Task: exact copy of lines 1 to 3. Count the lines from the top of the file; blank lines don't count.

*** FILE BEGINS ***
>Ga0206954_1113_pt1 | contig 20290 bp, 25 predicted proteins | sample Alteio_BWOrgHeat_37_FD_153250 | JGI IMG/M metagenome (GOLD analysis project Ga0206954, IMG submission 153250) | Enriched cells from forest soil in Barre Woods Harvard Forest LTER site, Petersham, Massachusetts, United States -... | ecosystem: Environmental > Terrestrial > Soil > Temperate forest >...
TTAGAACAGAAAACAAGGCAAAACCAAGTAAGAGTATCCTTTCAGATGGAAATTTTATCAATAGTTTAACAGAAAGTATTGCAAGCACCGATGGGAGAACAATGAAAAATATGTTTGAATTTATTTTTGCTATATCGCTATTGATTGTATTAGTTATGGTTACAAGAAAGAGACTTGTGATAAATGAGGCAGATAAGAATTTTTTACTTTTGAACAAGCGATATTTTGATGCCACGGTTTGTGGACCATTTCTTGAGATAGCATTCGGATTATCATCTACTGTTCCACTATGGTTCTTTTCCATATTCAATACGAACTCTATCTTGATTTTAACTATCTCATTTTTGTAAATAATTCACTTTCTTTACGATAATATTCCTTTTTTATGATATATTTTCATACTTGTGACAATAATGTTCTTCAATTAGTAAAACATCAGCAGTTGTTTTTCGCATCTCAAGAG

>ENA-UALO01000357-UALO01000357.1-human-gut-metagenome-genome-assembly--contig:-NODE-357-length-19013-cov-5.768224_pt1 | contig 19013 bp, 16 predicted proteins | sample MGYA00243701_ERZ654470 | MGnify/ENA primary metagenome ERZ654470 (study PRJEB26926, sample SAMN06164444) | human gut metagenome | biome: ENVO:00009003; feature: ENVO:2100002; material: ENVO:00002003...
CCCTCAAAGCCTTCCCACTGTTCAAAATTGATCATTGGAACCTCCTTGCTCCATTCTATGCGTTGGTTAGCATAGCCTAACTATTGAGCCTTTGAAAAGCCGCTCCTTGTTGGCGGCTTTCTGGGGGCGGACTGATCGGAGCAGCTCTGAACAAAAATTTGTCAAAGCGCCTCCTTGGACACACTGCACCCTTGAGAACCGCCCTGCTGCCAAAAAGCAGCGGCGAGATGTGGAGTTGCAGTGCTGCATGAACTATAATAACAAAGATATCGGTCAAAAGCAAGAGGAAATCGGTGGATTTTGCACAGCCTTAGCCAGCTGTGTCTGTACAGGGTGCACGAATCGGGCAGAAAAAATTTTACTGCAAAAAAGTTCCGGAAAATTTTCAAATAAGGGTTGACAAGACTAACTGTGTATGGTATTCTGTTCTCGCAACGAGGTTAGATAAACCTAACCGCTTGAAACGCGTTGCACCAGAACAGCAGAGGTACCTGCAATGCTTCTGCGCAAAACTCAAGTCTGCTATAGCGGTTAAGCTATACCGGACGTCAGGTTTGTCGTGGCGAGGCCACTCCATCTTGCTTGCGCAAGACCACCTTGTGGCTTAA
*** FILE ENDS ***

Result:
>Ga0206954_1113_pt1 | contig 20290 bp, 25 predicted proteins | sample Alteio_BWOrgHeat_37_FD_153250 | JGI IMG/M metagenome (GOLD analysis project Ga0206954, IMG submission 153250) | Enriched cells from forest soil in Barre Woods Harvard Forest LTER site, Petersham, Massachusetts, United States -... | ecosystem: Environmental > Terrestrial > Soil > Temperate forest >...
TTAGAACAGAAAACAAGGCAAAACCAAGTAAGAGTATCCTTTCAGATGGAAATTTTATCAATAGTTTAACAGAAAGTATTGCAAGCACCGATGGGAGAACAATGAAAAATATGTTTGAATTTATTTTTGCTATATCGCTATTGATTGTATTAGTTATGGTTACAAGAAAGAGACTTGTGATAAATGAGGCAGATAAGAATTTTTTACTTTTGAACAAGCGATATTTTGATGCCACGGTTTGTGGACCATTTCTTGAGATAGCATTCGGATTATCATCTACTGTTCCACTATGGTTCTTTTCCATATTCAATACGAACTCTATCTTGATTTTAACTATCTCATTTTTGTAAATAATTCACTTTCTTTACGATAATATTCCTTTTTTATGATATATTTTCATACTTGTGACAATAATGTTCTTCAATTAGTAAAACATCAGCAGTTGTTTTTCGCATCTCAAGAG

>ENA-UALO01000357-UALO01000357.1-human-gut-metagenome-genome-assembly--contig:-NODE-357-length-19013-cov-5.768224_pt1 | contig 19013 bp, 16 predicted proteins | sample MGYA00243701_ERZ654470 | MGnify/ENA primary metagenome ERZ654470 (study PRJEB26926, sample SAMN06164444) | human gut metagenome | biome: ENVO:00009003; feature: ENVO:2100002; material: ENVO:00002003...